Dry January can be extremely positive or can actually reinforce the stronghold alcohol has on someone. Here’s why. When we give up something we feel is benefiting us, we feel deprived. While you might be able to get through the 31 days of January without drinking, there is a good chance that…you have actually created more of a desire for it. As soon as we tell ourselves we can’t have something we tend to want it even more. Annie Grace to Jess Cording, Forbes

If you’re concerned about your drinking and not sure Dry January has helped, consider Annie Grace‘s strategies, which you’ll find in her book This Naked Mind: Control Alcohol, Find Freedom, Discover Happiness & Change Your Life. Grace, who has successfully worked on changing her own alcohol use, has already helped many individuals in similar circumstances via various other resources.

From the publisher’s blurb:

Many people question whether drinking has become too big a part of their lives, and worry that it may even be affecting their health. But, they resist change because they fear losing the pleasure and stress-relief associated with alcohol, and assume giving it up will involve deprivation and misery…

This Naked Mind will give you freedom from alcohol. It removes the psychological dependence so that you will not crave alcohol, allowing you to easily drink less (or stop drinking)…

Disclaimer noted by Grace: This is not for those who may be physically dependent on alcohol, which can require a different kind of detox under a professional’s care. From her website: “It is strongly recommended that you seek professional advice regarding your health before attempting to incorporate any advice…Withdrawal symptoms due to a physical dependence on alcohol have the potential to be severe, and in some cases life-threatening.”

A book excerpt posted on Amazon elaborates on Grace’s mission:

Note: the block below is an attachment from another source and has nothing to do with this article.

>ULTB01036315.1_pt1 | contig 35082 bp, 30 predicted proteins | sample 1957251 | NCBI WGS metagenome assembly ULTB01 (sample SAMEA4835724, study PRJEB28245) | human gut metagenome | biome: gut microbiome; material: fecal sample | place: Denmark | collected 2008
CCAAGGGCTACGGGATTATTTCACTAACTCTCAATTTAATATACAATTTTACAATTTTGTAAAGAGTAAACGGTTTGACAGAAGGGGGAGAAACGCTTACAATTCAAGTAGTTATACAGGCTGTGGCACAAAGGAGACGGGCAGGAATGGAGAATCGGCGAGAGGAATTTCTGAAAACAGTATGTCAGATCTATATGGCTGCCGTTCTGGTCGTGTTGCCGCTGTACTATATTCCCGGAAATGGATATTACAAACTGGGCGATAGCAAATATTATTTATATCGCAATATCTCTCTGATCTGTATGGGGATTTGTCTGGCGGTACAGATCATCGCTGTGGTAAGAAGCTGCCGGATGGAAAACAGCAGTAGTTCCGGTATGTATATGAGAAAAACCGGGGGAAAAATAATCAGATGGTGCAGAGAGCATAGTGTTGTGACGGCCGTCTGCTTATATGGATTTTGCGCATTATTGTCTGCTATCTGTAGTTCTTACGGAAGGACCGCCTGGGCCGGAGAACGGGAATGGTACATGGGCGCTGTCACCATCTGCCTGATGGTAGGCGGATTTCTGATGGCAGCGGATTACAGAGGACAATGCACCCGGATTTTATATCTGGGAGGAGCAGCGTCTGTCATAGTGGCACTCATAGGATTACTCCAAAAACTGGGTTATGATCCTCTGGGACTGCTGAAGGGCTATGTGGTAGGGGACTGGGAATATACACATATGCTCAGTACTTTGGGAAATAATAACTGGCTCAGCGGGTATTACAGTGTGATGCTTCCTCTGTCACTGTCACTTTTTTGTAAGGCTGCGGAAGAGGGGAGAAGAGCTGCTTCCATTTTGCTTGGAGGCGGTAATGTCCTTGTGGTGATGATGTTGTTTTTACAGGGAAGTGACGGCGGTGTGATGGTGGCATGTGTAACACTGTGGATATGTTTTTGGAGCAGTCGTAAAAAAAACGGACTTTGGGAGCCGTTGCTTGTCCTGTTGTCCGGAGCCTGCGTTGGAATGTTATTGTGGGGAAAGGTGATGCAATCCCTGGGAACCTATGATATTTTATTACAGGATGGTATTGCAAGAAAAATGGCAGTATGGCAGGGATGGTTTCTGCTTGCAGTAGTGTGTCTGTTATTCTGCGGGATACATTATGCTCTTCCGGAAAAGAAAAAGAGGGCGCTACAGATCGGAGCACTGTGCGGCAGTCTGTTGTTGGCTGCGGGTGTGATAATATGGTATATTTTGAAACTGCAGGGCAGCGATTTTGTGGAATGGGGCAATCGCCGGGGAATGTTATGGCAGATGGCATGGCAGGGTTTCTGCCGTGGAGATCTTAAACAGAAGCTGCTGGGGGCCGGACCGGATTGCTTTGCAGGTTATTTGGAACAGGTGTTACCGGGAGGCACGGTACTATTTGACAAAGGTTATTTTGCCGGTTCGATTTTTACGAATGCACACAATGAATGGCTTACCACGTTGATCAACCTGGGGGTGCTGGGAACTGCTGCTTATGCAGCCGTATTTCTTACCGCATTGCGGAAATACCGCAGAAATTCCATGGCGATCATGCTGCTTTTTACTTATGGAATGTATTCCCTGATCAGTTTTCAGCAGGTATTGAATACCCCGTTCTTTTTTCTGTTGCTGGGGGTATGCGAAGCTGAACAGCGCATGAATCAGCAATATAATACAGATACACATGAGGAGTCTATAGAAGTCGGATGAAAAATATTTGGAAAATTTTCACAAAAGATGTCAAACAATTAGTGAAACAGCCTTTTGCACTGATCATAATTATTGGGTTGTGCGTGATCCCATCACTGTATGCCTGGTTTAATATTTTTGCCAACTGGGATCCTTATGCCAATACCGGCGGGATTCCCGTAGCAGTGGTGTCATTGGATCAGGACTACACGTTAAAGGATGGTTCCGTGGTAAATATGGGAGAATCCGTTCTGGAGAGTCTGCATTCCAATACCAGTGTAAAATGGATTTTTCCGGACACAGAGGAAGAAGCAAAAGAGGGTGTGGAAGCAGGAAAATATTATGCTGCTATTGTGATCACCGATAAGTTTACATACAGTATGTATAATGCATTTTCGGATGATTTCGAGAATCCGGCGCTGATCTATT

I can put you back in control by removing your desire to drink, but be forewarned, getting rid of your desire for alcohol is the easy part. The hard part is going against groupthink, the herd mentality of our alcohol-saturated culture. After all, alcohol is the only drug on earth you have to justify not taking…

I offer a perspective of education and enlightenment based on common sense and the most recent insights across psychology and neuroscience. A perspective that will empower and delight you, allowing you to forever change your relationship with alcohol. And remember, sometimes what you are searching for is in the journey rather than the destination.

Did Dry January fail to work adequately for you? Consider reading her blog or listening to her podcast. Or join her support community. Or all of the above.

Want to try her 30-day Alcohol Experiment? Click on this link if the following five possible benefits, per Grace, interest you:

  1. clarity and focus
  2. your time becomes freed up
  3. better health and sleep, increased libido, reduced anxiety, no hangovers, etc.
  4. whereas failing is not possible, learning is inevitable
  5. mindful relationship with alcohol

Several selected quotes from Grace in This Naked Mind:

You will no longer suffer the mental division caused by one side of your brain wanting a drink and the other side feeling like you should cut back.

While illegal drugs kill 327 people per week, and prescription drugs kill 442 people per week, alcohol kills 1,692 people per week.

I drink as much as I want whenever I want. The truth is I no longer have any desire to drink.